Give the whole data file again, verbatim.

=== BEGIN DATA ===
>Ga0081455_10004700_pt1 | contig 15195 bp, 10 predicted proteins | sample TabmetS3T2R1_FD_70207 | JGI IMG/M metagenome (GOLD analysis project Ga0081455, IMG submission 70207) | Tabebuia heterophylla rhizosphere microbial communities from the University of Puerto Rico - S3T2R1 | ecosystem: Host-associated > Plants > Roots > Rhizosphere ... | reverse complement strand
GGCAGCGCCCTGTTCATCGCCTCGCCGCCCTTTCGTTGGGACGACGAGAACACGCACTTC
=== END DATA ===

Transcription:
>Ga0081455_10004700_pt1 | contig 15195 bp, 10 predicted proteins | sample TabmetS3T2R1_FD_70207 | JGI IMG/M metagenome (GOLD analysis project Ga0081455, IMG submission 70207) | Tabebuia heterophylla rhizosphere microbial communities from the University of Puerto Rico - S3T2R1 | ecosystem: Host-associated > Plants > Roots > Rhizosphere ... | reverse complement strand
GGCAGCGCCCTGTTCATCGCCTCGCCGCCCTTTCGTTGGGACGACGAGAACACGCACTTC